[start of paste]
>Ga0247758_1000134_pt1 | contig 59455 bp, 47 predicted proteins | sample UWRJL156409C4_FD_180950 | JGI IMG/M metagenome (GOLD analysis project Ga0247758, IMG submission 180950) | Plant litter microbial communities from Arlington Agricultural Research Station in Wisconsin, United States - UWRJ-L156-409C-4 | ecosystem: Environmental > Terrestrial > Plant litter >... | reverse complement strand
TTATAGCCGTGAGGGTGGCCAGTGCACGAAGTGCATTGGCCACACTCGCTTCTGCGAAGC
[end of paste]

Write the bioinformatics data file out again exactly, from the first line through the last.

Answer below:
>Ga0247758_1000134_pt1 | contig 59455 bp, 47 predicted proteins | sample UWRJL156409C4_FD_180950 | JGI IMG/M metagenome (GOLD analysis project Ga0247758, IMG submission 180950) | Plant litter microbial communities from Arlington Agricultural Research Station in Wisconsin, United States - UWRJ-L156-409C-4 | ecosystem: Environmental > Terrestrial > Plant litter >... | reverse complement strand
TTATAGCCGTGAGGGTGGCCAGTGCACGAAGTGCATTGGCCACACTCGCTTCTGCGAAGC